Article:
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A Modern Take on The Twelve Steps

The Twelve Steps are the general name given to the groups of programs that help people recover from substance abuse, addiction to drugs, and alcoholism. A twelve step program usually involves admitting to a lack of control, recognizing a higher power, and looking back at past mistakes with the help of a group or a mentor to aid in the development of positive habits.

The addict also usually needs to form a better relationship with a higher power during this process. For some, this includes returning to a prior religious belief system, and for others, it includes their own conception of a higher power.

A number of drug rehabilitation facilities and self-help groups often rely on these principles to aid in positive growth, as they have demonstrated a great degree of effectiveness and positive results over the years. Groups such as Alcoholics Anonymous, Narcotics Anonymous, and other drug-specific support mechanisms have developed to adapt this program to the specific needs of addicts and their particular patterns of drug abuse. Comedian, actor and recovering addict Russell Brand has even published his book, Recovery, where he breaks down the 12 steps in a modern fashion.

Step One – We admitted we were powerless over drugs/alcohol and that our lives were unmanageable. The first step involves some kind of acknowledgment that the individual is powerless to control their addictions. This is a way of recognizing that the addict is no longer in control of their own life. The first step truly establishes addiction as a disease and breaks the denial that can stop us from finding recovery.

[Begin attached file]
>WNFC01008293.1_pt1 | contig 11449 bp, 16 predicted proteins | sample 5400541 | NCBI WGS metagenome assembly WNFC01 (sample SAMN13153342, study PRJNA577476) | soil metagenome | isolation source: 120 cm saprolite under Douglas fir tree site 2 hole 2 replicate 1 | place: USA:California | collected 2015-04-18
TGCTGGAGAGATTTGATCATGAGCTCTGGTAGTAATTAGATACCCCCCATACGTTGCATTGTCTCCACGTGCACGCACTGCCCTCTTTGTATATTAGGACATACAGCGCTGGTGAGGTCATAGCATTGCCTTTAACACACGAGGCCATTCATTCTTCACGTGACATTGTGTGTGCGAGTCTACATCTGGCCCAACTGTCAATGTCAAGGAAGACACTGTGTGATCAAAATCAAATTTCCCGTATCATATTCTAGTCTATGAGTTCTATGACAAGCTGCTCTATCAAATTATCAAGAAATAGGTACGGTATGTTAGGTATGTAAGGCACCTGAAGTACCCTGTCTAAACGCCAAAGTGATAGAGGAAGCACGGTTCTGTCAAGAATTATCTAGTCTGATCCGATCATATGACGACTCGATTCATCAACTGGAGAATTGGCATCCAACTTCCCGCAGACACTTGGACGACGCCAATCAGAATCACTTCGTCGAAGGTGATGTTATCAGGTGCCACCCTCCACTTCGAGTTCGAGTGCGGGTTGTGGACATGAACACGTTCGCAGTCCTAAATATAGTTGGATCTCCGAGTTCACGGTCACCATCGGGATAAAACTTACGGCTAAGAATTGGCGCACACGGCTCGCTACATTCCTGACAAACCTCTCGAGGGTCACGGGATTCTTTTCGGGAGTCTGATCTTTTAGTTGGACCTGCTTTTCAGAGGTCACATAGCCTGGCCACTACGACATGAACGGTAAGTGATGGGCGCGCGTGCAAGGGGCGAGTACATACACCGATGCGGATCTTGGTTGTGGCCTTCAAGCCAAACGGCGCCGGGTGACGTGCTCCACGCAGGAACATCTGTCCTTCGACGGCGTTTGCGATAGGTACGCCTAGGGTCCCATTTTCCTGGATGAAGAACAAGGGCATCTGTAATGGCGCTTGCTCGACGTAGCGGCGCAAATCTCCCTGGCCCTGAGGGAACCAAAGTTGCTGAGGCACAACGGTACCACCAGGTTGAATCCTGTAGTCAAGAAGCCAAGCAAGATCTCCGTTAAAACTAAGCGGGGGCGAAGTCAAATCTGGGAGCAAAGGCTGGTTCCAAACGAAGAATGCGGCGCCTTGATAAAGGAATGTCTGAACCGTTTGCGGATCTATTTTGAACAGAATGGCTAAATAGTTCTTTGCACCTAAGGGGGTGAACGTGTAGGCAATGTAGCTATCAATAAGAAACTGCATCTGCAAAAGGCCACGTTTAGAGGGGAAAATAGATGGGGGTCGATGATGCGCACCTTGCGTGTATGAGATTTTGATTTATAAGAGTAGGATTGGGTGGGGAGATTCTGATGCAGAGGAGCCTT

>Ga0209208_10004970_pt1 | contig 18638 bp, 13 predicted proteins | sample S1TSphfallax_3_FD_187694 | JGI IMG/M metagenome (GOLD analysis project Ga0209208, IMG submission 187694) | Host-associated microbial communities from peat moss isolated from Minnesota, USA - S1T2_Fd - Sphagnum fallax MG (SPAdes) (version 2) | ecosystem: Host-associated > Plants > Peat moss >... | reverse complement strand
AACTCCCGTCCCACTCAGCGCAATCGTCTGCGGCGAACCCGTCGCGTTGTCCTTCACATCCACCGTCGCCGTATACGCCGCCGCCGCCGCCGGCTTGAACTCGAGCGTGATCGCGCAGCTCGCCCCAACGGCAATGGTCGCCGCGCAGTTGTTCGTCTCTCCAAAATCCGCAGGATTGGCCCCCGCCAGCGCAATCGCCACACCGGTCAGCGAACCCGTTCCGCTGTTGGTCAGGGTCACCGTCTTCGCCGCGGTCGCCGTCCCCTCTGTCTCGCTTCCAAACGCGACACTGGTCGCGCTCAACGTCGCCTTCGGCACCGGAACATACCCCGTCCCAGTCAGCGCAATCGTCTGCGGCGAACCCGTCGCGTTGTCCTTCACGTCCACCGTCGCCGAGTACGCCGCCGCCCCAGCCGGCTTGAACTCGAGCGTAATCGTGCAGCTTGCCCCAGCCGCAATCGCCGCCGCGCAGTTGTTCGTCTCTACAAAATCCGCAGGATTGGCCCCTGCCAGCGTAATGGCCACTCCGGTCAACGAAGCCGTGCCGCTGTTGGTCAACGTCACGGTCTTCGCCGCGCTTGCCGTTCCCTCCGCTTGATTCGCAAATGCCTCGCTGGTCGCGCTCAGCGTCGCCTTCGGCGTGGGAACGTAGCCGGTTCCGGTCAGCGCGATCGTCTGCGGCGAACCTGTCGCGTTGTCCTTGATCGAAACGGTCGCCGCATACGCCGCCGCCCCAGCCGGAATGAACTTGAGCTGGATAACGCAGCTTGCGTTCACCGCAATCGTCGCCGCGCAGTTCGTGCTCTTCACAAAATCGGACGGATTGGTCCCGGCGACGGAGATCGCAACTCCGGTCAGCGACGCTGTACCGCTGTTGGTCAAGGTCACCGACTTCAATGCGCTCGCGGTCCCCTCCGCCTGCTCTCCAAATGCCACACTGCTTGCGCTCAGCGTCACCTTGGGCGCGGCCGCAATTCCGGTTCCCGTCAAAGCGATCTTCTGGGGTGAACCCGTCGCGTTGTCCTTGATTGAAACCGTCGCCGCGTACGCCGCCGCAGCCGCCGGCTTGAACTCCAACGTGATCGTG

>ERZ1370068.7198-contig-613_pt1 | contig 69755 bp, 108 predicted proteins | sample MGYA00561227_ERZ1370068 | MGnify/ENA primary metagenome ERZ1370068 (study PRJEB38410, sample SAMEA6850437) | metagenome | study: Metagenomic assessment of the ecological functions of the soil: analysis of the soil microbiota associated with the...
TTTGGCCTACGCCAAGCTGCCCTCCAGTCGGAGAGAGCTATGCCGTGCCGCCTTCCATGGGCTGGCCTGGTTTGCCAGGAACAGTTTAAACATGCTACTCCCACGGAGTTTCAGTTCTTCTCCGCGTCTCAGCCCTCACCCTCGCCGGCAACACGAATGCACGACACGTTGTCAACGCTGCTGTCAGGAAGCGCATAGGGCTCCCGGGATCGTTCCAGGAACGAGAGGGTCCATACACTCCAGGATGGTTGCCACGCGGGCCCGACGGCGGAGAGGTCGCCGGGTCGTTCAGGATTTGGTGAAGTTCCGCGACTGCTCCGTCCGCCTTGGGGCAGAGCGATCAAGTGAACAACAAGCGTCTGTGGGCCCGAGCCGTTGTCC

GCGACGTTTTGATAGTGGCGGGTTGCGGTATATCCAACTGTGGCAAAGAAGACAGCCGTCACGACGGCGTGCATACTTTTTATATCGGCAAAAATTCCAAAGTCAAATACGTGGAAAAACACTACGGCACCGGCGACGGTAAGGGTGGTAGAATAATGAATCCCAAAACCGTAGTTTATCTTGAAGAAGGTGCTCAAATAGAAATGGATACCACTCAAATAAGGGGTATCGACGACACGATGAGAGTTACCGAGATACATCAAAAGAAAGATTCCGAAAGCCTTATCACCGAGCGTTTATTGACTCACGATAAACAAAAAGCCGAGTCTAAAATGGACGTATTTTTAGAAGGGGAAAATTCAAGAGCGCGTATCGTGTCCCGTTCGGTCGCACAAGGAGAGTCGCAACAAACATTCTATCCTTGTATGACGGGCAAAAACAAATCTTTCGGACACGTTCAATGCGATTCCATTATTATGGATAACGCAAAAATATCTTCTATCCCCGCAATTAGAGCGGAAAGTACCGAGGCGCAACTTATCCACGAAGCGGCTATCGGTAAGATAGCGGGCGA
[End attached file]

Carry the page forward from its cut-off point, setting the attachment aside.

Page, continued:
Step Two – Came to believe that a power greater than ourselves could restore us to sanity.

Many times there are two parts to the second step, defining what a power greater than ourselves is and what our definition of sanity is. When many of us look at our drinking and using, it’s clear that we were not sane in our addiction. We also have to admit that when we run the show, things rarely work out. This is where we craft our own opinion of a power greater than ourselves. For some this is the monotheistic God, for others, it is the group they belong to. The only requirement for a Higher Power is that it is not YOU!

Step Three – Made a decision to turn our will and our lives over to the care of God, as we understood Him.

The third step is when we decide to let our new Higher Power run the show. This is where we establish faith and begin to believe that we cannot control other people and situations. We can only control ourselves and our behaviors and reactions to life. So we trust in a Higher Power and have faith in a power greater than ourselves.

Step Four – Made a searching and fearless moral inventory of ourselves.

Many times you will hear that people relapse over their 4th step. The reality is a fourth step is going through your life, looking at the patterns that led to destructive behaviors and learn how to fix those defects of character. We know who pissed us off, we know who we cheated and hurt. It’s about putting it on paper and looking at how we can change to be the version of ourselves that our Higher Power intended us to be.

Step Five – Admitted to God, and to another human being the exact nature of our wrongs.